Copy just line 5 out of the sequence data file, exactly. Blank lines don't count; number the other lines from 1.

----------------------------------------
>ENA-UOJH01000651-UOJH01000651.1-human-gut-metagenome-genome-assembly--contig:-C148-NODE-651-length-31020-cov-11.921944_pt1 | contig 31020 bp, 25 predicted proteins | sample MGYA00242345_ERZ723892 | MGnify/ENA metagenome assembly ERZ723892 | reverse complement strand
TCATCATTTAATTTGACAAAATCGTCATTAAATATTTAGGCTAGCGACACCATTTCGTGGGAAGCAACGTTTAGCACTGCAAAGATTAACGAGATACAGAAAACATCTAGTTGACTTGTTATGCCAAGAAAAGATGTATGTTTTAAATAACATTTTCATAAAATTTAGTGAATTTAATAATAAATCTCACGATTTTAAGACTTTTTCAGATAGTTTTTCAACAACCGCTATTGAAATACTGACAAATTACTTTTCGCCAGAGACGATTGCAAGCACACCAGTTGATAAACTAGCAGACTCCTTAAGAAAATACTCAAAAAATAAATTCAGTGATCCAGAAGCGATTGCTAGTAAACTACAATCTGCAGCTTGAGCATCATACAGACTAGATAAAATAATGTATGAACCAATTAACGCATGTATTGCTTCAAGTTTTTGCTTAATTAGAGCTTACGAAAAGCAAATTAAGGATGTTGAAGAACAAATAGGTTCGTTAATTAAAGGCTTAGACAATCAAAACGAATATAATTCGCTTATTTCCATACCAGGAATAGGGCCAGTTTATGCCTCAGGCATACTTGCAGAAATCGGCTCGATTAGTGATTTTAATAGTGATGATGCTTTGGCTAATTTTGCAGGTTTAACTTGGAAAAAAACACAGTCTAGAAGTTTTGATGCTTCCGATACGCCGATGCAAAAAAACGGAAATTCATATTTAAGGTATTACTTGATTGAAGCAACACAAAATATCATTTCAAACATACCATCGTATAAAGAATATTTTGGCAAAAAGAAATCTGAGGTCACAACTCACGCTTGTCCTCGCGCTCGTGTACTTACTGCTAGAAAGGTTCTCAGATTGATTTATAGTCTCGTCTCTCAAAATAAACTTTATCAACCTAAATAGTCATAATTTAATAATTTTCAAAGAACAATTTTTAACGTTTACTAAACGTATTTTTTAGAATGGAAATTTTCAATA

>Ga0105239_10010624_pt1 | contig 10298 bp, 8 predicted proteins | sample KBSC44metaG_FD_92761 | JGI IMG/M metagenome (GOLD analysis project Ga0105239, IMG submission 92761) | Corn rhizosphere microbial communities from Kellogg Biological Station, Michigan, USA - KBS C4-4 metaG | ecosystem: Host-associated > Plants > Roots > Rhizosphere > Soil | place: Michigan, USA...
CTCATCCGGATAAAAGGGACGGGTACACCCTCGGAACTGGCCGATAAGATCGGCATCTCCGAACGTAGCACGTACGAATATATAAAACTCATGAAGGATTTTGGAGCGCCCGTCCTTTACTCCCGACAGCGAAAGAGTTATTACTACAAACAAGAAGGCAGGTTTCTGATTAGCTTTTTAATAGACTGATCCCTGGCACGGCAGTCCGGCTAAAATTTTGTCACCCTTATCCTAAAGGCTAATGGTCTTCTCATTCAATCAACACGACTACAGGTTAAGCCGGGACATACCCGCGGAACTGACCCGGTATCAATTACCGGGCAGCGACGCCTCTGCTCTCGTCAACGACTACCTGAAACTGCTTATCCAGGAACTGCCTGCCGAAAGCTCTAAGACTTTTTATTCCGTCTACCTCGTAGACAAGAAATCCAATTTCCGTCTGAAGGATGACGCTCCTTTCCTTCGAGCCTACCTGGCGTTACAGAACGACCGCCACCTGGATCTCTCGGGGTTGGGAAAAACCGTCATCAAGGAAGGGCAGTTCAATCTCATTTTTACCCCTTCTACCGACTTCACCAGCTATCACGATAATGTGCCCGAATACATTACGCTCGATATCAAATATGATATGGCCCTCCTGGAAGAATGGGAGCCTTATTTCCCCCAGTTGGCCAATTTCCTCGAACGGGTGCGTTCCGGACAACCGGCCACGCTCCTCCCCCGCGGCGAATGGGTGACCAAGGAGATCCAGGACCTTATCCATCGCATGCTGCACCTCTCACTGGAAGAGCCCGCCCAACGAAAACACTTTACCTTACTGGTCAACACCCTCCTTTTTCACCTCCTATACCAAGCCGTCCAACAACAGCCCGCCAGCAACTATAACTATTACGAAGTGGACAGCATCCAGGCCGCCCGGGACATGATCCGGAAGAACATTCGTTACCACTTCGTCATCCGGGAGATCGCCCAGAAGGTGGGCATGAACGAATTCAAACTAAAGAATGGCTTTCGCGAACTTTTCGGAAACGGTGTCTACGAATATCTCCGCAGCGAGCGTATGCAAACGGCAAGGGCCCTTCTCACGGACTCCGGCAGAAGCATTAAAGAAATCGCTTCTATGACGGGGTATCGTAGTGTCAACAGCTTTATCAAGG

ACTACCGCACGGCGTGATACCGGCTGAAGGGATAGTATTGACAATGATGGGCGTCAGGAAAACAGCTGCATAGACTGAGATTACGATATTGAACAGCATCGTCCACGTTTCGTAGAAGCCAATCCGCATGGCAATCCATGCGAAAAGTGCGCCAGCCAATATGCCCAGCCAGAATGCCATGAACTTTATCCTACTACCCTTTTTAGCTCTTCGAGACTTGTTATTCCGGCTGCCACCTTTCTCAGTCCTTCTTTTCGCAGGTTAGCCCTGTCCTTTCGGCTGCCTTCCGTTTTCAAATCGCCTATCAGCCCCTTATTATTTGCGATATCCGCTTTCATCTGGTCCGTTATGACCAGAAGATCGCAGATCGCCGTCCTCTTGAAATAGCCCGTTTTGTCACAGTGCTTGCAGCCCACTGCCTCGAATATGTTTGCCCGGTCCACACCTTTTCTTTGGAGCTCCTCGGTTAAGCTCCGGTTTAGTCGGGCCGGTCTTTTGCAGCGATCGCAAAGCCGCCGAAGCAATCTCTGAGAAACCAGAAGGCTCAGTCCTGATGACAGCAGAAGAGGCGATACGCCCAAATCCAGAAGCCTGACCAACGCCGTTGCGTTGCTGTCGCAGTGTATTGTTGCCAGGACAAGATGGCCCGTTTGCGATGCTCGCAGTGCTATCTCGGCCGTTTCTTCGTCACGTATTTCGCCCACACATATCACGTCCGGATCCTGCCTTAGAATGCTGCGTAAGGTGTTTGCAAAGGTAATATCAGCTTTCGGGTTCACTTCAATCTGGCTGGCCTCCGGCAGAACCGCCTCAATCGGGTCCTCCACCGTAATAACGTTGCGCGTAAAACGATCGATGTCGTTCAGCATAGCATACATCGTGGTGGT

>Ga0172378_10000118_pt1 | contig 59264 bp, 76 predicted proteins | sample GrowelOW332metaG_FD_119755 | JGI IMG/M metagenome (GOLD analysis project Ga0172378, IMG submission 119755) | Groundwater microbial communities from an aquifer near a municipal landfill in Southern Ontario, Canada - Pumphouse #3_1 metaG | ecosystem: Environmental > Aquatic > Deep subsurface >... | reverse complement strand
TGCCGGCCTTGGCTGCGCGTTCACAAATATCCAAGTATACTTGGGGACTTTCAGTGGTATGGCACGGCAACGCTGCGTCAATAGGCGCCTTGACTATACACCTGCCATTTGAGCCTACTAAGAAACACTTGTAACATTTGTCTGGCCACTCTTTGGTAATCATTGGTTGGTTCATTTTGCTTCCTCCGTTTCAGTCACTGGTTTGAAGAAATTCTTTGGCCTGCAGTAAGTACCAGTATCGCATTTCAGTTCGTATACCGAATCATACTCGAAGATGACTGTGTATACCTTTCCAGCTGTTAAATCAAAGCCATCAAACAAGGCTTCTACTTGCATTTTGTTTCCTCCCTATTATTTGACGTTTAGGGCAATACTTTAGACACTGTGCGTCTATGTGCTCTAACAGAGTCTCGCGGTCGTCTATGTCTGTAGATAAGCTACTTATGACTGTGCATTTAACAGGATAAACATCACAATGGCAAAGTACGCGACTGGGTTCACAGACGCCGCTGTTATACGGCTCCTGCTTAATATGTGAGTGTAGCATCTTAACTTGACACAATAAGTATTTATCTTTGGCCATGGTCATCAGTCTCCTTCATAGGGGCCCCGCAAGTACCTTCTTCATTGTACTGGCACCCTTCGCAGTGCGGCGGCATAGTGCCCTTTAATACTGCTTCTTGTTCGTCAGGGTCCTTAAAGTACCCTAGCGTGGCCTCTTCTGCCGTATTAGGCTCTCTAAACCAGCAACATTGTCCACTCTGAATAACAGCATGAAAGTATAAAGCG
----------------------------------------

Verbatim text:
ACTACCGCACGGCGTGATACCGGCTGAAGGGATAGTATTGACAATGATGGGCGTCAGGAAAACAGCTGCATAGACTGAGATTACGATATTGAACAGCATCGTCCACGTTTCGTAGAAGCCAATCCGCATGGCAATCCATGCGAAAAGTGCGCCAGCCAATATGCCCAGCCAGAATGCCATGAACTTTATCCTACTACCCTTTTTAGCTCTTCGAGACTTGTTATTCCGGCTGCCACCTTTCTCAGTCCTTCTTTTCGCAGGTTAGCCCTGTCCTTTCGGCTGCCTTCCGTTTTCAAATCGCCTATCAGCCCCTTATTATTTGCGATATCCGCTTTCATCTGGTCCGTTATGACCAGAAGATCGCAGATCGCCGTCCTCTTGAAATAGCCCGTTTTGTCACAGTGCTTGCAGCCCACTGCCTCGAATATGTTTGCCCGGTCCACACCTTTTCTTTGGAGCTCCTCGGTTAAGCTCCGGTTTAGTCGGGCCGGTCTTTTGCAGCGATCGCAAAGCCGCCGAAGCAATCTCTGAGAAACCAGAAGGCTCAGTCCTGATGACAGCAGAAGAGGCGATACGCCCAAATCCAGAAGCCTGACCAACGCCGTTGCGTTGCTGTCGCAGTGTATTGTTGCCAGGACAAGATGGCCCGTTTGCGATGCTCGCAGTGCTATCTCGGCCGTTTCTTCGTCACGTATTTCGCCCACACATATCACGTCCGGATCCTGCCTTAGAATGCTGCGTAAGGTGTTTGCAAAGGTAATATCAGCTTTCGGGTTCACTTCAATCTGGCTGGCCTCCGGCAGAACCGCCTCAATCGGGTCCTCCACCGTAATAACGTTGCGCGTAAAACGATCGATGTCGTTCAGCATAGCATACATCGTGGTGGT